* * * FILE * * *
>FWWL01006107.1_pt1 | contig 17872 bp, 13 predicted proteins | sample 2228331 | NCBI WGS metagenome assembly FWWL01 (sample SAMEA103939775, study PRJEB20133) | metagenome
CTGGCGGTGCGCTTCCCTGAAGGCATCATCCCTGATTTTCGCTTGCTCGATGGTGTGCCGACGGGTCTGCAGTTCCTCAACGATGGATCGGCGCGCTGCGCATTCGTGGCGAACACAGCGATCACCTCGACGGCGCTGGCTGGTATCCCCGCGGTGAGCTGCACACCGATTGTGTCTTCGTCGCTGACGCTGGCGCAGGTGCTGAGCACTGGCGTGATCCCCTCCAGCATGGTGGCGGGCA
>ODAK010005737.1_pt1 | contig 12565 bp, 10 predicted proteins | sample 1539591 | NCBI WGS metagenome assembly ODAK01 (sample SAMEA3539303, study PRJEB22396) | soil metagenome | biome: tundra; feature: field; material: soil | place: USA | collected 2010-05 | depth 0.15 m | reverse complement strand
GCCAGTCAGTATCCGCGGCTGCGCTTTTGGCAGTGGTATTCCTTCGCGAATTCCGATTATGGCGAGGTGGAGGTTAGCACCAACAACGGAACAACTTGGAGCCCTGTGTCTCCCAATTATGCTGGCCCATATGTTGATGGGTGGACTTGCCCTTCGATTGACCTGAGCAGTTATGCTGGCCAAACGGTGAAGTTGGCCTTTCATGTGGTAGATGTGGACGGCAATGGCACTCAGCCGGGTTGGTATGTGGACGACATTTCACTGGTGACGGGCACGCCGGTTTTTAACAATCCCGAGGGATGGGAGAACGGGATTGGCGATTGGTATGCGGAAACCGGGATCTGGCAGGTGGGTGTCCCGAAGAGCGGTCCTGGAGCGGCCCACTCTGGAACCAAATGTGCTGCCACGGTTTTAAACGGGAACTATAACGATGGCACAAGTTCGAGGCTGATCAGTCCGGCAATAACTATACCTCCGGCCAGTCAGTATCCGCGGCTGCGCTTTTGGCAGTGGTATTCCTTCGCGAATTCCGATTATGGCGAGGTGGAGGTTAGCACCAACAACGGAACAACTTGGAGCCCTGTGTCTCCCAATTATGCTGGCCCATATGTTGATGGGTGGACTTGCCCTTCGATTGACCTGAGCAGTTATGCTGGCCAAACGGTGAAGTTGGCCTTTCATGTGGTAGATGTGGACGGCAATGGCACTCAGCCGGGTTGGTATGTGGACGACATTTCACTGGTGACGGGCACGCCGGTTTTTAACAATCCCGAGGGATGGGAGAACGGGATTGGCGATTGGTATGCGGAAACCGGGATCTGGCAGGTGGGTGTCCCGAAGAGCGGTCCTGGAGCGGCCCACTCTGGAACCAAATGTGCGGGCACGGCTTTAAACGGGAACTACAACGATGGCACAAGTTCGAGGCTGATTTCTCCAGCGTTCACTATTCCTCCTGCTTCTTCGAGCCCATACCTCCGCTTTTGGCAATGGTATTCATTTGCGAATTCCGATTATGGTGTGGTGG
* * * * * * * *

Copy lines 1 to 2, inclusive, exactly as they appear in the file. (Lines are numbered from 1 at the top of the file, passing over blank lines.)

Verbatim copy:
>FWWL01006107.1_pt1 | contig 17872 bp, 13 predicted proteins | sample 2228331 | NCBI WGS metagenome assembly FWWL01 (sample SAMEA103939775, study PRJEB20133) | metagenome
CTGGCGGTGCGCTTCCCTGAAGGCATCATCCCTGATTTTCGCTTGCTCGATGGTGTGCCGACGGGTCTGCAGTTCCTCAACGATGGATCGGCGCGCTGCGCATTCGTGGCGAACACAGCGATCACCTCGACGGCGCTGGCTGGTATCCCCGCGGTGAGCTGCACACCGATTGTGTCTTCGTCGCTGACGCTGGCGCAGGTGCTGAGCACTGGCGTGATCCCCTCCAGCATGGTGGCGGGCA